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Publication numberUS7323708 B2
Publication typeGrant
Application numberUS 10/827,687
Publication dateJan 29, 2008
Filing dateApr 19, 2004
Priority dateJul 23, 2003
Fee statusPaid
Also published asUS20050019975
Publication number10827687, 827687, US 7323708 B2, US 7323708B2, US-B2-7323708, US7323708 B2, US7323708B2
InventorsSe-Ho Lee, Young-Nam Hwang
Original AssigneeSamsung Electronics Co., Ltd.
Export CitationBiBTeX, EndNote, RefMan
External Links: USPTO, USPTO Assignment, Espacenet
Phase change memory devices having phase change area in porous dielectric layer
US 7323708 B2
Abstract
A phase change memory device includes a lower electrode and a porous dielectric layer having fine pores on the lower electrode. A phase change layer is provided in the fine pores of the porous dielectric layer. An upper electrode is provided on the phase change layer. Related manufacturing methods are also described.
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Claims(13)
1. A phase change memory device comprising:
a lower electrode;
a porous dielectric layer on the lower electrode and having a plurality of fine pores therein;
a phase change layer in the fine pores that is configured to change between an amorphous state and a crystal state; and
an upper electrode on the phase change layer, remote from the lower electrode.
2. The phase change memory according to claim 1 wherein the phase change layer fills the fine pores.
3. The phase change memory according to claim 1 wherein the phase change layer is on the porous dielectric layer and fills the fine pores.
4. The phase change memory device according to claim 1, wherein the porous dielectric layer comprises Al2O3.
5. The phase change memory device according to claim 1, wherein the phase change layer comprises a Ge—Sb—Te compound.
6. The phase change memory device according to claim 5, wherein the lower electrode comprises TiN.
7. The phase change memory device according to claim 1, wherein the lower electrode comprises a cylindrical lower electrode.
8. The phase change memory device according to claim 1, wherein a cross-sectional area of the upper electrode is larger than that of the lower electrode.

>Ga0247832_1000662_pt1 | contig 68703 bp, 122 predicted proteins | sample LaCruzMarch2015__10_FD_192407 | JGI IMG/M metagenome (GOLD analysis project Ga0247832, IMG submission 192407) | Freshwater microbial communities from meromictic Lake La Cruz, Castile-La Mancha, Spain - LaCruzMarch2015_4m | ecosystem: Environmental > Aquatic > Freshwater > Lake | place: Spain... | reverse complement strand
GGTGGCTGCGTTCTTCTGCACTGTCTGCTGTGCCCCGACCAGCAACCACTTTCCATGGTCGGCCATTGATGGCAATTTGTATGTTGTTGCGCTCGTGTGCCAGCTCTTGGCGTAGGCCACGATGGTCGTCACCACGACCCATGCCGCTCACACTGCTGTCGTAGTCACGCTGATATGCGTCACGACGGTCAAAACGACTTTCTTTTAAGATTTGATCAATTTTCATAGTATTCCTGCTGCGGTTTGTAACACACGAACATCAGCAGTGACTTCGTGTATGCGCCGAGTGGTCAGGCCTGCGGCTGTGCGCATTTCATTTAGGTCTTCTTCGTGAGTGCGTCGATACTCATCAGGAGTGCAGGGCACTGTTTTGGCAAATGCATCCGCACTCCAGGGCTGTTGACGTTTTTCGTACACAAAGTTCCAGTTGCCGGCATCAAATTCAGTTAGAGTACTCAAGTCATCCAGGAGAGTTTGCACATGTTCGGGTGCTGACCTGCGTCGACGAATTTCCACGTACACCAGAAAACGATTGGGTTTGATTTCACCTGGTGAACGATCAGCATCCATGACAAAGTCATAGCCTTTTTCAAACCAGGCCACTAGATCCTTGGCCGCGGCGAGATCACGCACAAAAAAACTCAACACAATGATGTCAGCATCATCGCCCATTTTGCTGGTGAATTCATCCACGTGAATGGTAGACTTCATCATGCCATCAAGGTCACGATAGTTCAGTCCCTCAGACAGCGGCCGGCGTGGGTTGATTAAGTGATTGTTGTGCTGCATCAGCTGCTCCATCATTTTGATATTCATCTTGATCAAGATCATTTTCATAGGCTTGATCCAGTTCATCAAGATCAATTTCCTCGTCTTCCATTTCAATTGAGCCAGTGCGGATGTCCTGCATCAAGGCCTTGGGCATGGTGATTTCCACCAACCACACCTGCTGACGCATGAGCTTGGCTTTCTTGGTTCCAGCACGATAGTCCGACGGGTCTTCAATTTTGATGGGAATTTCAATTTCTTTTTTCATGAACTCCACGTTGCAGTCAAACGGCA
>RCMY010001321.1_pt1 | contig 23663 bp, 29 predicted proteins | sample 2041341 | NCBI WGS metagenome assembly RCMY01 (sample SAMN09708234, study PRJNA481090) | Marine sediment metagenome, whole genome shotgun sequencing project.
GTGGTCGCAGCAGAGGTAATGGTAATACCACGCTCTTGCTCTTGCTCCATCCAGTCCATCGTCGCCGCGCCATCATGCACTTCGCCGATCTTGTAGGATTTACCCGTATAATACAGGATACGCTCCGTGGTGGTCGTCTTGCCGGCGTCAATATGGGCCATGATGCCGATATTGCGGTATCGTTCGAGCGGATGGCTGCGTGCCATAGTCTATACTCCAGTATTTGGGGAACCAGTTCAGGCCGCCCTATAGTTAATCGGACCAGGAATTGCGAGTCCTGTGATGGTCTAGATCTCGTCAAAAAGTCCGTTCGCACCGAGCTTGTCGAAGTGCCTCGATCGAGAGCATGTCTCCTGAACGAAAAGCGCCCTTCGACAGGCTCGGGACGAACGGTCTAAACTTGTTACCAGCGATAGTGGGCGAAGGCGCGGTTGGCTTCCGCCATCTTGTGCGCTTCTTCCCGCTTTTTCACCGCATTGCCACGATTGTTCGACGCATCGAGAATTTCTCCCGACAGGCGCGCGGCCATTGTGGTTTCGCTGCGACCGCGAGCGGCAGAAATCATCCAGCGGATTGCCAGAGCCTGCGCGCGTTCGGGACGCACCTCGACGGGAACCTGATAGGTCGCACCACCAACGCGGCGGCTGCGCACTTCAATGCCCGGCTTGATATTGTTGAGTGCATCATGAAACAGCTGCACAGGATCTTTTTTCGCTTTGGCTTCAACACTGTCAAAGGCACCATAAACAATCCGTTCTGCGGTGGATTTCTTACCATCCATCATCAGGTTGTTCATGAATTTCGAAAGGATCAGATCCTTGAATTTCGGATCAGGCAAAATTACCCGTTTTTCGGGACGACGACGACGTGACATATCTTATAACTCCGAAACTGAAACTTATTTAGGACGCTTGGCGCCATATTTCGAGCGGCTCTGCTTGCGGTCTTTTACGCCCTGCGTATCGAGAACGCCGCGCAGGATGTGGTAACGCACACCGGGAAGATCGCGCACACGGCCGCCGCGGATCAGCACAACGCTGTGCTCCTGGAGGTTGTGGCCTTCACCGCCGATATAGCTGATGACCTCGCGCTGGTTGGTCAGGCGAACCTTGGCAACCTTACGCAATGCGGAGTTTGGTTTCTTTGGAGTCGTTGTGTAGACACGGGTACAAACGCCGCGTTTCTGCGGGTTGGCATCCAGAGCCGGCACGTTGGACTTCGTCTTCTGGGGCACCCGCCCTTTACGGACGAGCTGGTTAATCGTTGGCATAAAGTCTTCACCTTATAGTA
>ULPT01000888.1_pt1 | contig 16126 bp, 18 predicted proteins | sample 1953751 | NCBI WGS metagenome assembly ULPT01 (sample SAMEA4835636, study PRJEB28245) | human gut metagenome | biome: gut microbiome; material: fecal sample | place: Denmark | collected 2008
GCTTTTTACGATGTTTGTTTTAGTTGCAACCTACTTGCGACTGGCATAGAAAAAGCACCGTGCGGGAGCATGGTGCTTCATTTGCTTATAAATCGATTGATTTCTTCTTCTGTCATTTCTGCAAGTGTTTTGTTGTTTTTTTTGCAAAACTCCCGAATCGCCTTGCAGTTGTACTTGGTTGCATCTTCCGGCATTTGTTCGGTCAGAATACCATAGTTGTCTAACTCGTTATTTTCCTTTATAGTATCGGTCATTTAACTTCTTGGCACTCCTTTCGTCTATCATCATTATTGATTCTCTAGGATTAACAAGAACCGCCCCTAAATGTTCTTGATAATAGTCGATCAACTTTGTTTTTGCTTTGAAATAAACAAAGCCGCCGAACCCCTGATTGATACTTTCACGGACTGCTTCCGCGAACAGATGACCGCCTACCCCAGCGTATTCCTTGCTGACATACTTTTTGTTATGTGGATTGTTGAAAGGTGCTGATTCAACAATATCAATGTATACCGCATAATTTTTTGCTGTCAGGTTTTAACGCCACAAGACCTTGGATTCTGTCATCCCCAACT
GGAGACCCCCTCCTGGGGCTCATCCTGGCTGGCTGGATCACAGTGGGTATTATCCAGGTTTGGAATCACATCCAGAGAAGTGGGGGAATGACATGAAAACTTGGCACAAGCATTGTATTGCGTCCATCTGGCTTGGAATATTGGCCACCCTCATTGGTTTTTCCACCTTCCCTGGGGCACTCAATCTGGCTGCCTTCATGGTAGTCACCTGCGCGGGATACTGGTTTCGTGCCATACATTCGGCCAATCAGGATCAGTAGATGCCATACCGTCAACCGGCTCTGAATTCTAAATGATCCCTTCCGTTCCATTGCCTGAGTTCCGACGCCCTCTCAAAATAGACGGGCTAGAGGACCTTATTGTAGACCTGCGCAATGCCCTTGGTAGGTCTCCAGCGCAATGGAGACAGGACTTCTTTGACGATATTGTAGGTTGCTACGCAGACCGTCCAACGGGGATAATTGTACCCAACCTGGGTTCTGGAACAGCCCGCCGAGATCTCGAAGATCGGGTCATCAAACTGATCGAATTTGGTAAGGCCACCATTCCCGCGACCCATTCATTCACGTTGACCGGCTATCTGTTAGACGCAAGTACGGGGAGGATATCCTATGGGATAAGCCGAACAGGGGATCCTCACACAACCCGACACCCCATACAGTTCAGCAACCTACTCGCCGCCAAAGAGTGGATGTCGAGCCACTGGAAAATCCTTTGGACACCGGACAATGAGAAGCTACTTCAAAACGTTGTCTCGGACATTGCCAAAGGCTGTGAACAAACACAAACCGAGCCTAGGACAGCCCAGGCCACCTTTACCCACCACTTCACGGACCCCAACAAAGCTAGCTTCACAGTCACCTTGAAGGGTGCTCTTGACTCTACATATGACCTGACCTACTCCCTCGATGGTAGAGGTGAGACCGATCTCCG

9. The phase change memory device according to claim 1, further comprising:
an adhesive film between the phase change layer and the upper electrode.
10. The phase change memory device according to claim 9, wherein the adhesive film comprises TiN.
11. A phase change memory device according to claim 1, further comprising:
a semiconductor substrate; and
an interlayer insulating layer on the semiconductor substrate including therein a contact hole;
wherein the lower electrode is in the contact hole and is connected to the semiconductor substrate.
12. A phase change memory device comprising:
a lower electrode;
an absenced pattern phase change layer comprising at least two rows and at least two columns of islands of phase change material in fine pores in a porous dielectric layer on the lower electrode; and
an upper electrode on the absenced pattern phase change layer, remote from the lower electrode.
13. The phase change memory device according to claim 12 wherein the absenced pattern phase change layer extends across the lower electrode.
Description
RELATED APPLICATION

This application claims the benefit of Korean Patent Application No. 2003-50779, filed on Jul. 23, 2003, the disclosure of which is hereby incorporated herein by reference in its entirety as if set forth fully herein.

BACKGROUND OF THE INVENTION

1. Field of the Invention

The present invention relates to memory devices and methods for manufacturing the same and, more particularly, to phase change memory devices and methods for manufacturing the same.

2. Description of the Related Art

Electrically writable and erasable phase change materials are used in semiconductor memory devices. The phase change material can be electrically switched by a change between an amorphous state and a crystal state. See, for example, U.S. Pat. Nos. 3,271,591 and 3,530,441 to Ovshinsky. The phase change material can be switched in an incremental step, reflecting a change of a localized order, in order to provide a “gray scale” represented by various conditions of the localized order from the amorphous state to the crystal state. The phase change material also can be switched between two structural states of the localized order, that is, roughly amorphous and roughly crystal, thereby storing and retrieving binary information.

A semiconductor memory device that uses a phase change material may be referred to as a phase change memory device or a phase-change Random Access Memory (RAM). As the phase change material, a chalcogenide material is commonly used. Accordingly, phase change memories also may be referred to as chalcogenide memories. Other phase change materials also may be used. In order to initialize a detectable phase change of a localized arrangement, a relatively high energy may be used. That is, in order to obtain detectable changes of chemical and electronic bonding structures of the chalcogenide material, relatively high energy may be provided.

FIG. 1A is a cross-sectional view illustrating a schematic structure of a phase change memory device disclosed in US published application No. 2001/0049189 to Zahorik, entitled to “Small Electrode for Chalcogenide Memories”.